Black and white close up of an eye, with the iris in rainbow colors

Open knowledge provides clarity of purpose for education in crisis

Curt Newton, Director, MIT OpenCourseWare

Nearly 20 years after the launch of MIT OpenCourseWare, OCW Director Curt Newton lays out a vision for how open knowledge can transform education to better serve humanity in the next decade

This is an adaptation of remarks given at the ScienceDigital@UNGA75 Digital Diplomacy and Cooperation event, organized by People-Centered Internet, on September 24, 2020.

In the many challenges we currently face, there are also unprecedented opportunities for transformative progress. In our responses to the COVID-19 public health crisis, in our reckoning with the inequalities and injustices so deeply embedded within our systems, in our solutions to the daunting reality of our changing climate, so much is at stake. We can’t afford to revert to the status quo. We have a once in many-generations chance to build back better and enable everyone to thrive.

Open knowledge, especially in the form of open educational resources (OER), freely shared and readily adapted through digital technologies, are already an indispensable tool in this progress. I’d like to share my vision for the future of OER and its exponentially growing impact.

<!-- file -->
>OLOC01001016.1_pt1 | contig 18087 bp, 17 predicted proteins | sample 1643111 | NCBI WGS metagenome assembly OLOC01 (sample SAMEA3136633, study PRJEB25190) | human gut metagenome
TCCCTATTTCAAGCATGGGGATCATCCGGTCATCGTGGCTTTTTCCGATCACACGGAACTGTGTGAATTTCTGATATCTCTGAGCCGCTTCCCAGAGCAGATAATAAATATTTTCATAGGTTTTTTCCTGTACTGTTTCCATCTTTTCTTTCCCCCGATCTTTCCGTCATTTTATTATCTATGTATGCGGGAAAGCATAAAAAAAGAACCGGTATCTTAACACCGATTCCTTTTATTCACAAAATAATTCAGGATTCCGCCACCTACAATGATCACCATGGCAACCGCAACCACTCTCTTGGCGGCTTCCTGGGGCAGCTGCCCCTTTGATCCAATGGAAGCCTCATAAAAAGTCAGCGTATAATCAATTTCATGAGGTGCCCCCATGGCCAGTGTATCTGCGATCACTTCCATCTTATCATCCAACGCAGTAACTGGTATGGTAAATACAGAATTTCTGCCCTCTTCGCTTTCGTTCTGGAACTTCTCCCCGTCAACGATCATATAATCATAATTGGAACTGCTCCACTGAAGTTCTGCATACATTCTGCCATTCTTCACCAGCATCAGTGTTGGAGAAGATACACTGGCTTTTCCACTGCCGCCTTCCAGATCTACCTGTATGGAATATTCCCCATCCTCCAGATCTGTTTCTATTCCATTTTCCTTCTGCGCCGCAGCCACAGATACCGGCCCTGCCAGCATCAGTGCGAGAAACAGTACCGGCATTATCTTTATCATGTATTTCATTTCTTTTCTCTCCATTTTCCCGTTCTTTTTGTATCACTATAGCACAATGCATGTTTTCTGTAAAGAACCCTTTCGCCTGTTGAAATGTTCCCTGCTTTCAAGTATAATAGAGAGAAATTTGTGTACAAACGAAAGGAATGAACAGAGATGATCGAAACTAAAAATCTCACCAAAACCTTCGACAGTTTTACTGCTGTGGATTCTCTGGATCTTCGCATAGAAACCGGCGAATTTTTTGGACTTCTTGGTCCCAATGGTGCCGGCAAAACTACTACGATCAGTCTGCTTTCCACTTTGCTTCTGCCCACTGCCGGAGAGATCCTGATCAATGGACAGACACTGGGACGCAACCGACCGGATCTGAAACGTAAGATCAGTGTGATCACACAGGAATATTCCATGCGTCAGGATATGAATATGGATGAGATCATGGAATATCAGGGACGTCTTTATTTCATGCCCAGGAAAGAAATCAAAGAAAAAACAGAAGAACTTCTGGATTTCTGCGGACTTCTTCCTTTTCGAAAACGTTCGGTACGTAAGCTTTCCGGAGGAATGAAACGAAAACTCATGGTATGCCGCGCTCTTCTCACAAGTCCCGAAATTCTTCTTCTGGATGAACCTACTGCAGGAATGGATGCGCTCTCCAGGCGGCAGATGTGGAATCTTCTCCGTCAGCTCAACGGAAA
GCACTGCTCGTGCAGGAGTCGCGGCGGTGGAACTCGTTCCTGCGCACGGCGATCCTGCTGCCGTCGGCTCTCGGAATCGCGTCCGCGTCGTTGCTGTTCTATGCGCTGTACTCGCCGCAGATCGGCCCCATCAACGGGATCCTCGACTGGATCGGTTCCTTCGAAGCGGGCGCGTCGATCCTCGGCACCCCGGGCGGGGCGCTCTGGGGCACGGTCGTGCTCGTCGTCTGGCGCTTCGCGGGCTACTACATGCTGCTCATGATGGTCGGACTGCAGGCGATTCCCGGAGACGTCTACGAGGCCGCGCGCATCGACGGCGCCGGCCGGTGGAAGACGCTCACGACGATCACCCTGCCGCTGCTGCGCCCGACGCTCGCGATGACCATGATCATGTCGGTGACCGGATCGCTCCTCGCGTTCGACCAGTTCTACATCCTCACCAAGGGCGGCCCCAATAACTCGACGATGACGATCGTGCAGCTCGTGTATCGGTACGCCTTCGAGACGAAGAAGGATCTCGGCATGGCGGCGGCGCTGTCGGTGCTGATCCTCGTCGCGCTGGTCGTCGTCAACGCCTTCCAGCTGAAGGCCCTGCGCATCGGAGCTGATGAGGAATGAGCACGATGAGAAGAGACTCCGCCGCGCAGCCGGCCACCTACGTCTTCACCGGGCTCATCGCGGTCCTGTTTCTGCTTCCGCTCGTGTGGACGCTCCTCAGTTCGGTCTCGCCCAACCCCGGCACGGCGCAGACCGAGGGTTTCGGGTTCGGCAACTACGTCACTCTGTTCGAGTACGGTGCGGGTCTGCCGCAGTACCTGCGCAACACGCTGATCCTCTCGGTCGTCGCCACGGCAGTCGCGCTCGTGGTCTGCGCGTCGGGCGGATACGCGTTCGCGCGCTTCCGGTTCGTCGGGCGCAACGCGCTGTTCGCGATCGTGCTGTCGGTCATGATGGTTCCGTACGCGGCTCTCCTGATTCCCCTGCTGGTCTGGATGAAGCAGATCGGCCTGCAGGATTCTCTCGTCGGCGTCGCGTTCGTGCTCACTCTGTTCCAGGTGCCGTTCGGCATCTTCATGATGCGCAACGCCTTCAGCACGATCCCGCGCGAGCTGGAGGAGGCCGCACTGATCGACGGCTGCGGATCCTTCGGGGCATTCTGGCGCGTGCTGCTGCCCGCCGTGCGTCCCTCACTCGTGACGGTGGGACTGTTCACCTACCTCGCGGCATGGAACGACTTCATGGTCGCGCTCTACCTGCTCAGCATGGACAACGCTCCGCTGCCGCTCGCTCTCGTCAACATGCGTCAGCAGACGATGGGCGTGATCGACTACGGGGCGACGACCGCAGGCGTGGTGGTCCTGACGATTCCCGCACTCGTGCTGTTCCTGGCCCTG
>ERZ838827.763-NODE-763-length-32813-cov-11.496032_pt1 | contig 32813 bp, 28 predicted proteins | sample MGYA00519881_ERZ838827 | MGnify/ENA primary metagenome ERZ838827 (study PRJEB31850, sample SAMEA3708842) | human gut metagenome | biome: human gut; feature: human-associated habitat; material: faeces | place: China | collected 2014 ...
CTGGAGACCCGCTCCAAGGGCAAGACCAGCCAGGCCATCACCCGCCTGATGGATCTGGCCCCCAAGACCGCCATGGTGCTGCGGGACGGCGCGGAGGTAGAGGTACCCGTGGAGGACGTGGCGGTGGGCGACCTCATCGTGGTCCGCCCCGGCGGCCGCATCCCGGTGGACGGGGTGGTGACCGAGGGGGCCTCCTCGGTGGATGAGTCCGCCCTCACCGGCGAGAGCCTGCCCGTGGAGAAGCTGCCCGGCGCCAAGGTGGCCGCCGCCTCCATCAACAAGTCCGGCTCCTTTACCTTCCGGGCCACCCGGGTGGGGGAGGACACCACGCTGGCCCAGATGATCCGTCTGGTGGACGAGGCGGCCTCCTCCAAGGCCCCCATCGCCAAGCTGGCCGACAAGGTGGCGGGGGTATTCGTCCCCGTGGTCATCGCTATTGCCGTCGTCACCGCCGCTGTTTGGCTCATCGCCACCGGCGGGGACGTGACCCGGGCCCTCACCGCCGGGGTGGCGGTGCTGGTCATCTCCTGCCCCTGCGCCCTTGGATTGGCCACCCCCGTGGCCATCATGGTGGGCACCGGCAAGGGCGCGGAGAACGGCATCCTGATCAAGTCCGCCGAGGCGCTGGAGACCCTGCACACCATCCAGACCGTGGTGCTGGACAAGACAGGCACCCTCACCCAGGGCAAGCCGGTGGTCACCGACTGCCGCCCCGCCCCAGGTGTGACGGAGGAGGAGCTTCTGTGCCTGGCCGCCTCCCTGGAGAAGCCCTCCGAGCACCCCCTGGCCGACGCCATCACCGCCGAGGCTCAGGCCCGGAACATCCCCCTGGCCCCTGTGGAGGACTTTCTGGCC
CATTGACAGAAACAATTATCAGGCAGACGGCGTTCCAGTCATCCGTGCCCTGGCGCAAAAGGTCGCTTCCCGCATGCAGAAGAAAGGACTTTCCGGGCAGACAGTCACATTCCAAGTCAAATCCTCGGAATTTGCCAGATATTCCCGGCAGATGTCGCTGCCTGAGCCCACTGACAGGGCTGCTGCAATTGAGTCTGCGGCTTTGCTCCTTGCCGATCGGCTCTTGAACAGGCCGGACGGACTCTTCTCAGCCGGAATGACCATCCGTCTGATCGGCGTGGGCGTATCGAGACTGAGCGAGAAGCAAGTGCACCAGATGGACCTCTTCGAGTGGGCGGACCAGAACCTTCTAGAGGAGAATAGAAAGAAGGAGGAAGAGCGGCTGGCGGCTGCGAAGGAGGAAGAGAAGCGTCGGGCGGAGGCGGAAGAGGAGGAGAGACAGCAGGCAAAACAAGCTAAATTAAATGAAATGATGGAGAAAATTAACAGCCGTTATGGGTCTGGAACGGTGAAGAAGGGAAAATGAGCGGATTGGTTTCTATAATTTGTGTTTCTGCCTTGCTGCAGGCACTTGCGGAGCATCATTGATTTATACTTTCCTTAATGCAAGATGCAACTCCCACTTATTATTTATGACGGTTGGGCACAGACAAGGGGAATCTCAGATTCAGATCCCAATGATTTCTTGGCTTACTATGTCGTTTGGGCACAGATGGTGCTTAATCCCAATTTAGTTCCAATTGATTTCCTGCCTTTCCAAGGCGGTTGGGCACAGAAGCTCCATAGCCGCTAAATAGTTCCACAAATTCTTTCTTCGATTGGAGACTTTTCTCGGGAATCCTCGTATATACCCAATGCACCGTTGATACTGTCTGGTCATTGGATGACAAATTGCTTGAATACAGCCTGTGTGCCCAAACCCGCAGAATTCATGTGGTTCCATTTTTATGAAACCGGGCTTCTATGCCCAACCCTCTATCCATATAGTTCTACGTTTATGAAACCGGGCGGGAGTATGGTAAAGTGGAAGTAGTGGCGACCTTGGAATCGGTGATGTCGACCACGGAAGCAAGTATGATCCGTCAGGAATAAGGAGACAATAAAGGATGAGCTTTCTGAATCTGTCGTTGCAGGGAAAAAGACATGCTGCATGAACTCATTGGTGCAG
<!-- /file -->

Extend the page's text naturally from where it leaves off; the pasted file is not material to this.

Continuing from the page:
Free access to knowledge, and the freedom to apply and extend that knowledge, is essential in order to understand, connect with each other, and act upon deeply important, complex and rapidly evolving issues. The transforming power of open knowledge is the basis of UNESCO’s recently approved Recommendation on Open Educational Resources. And it’s the animating force behind MIT OpenCourseWare (OCW), the program I’m honored to direct, which helped launch the open education movement nearly 20 years ago and is still going strong, supporting many millions of curious learners and committed educators around the world every year.

A framework for progress
Learners and educators keep telling us at OCW how knowledge shared through OER sustains learning in spite of personal illness or civil wars; how knowledge shared through OER empowers them to learn new skills and launch new careers; how knowledge shared through OER builds their community’s capacity to solve pressing problems.

In this decade, I see four qualities that will ensure open knowledge, and especially OER, propels progress on the UN Sustainable Development Goals and transforms billions of lives.

  1. Creating and adapting with radical inclusion
  2. Sharing through a network of unshakeable resilience
  3. Rapidly iterating to include the latest knowledge and experience
  4. Experimenting and refining with adaptive scale

Inclusive, Resilient, Iterative, Scalable (IRIS)
The iris is the part of the eye that expands and contracts in response to changing light conditions so we can always see clearly. The more open the iris, the more light gets in. And it’s more than just “functional” — it’s the colorful part of the eye, and unique to every person. IRIS speaks of vision, of responsiveness, of beauty, and diversity.

I offer IRIS as a complement to David Wiley’s “5 Rs” activities enabled by OER licenses: to retain, revise, remix, reuse, and redistribute material. IRIS emphasizes the qualities of systems, practices, and mindsets that will allow OER to realize its full potential, to maximize the positive impact of the 5Rs activities.

Let’s unpack each of the IRIS qualities a bit more: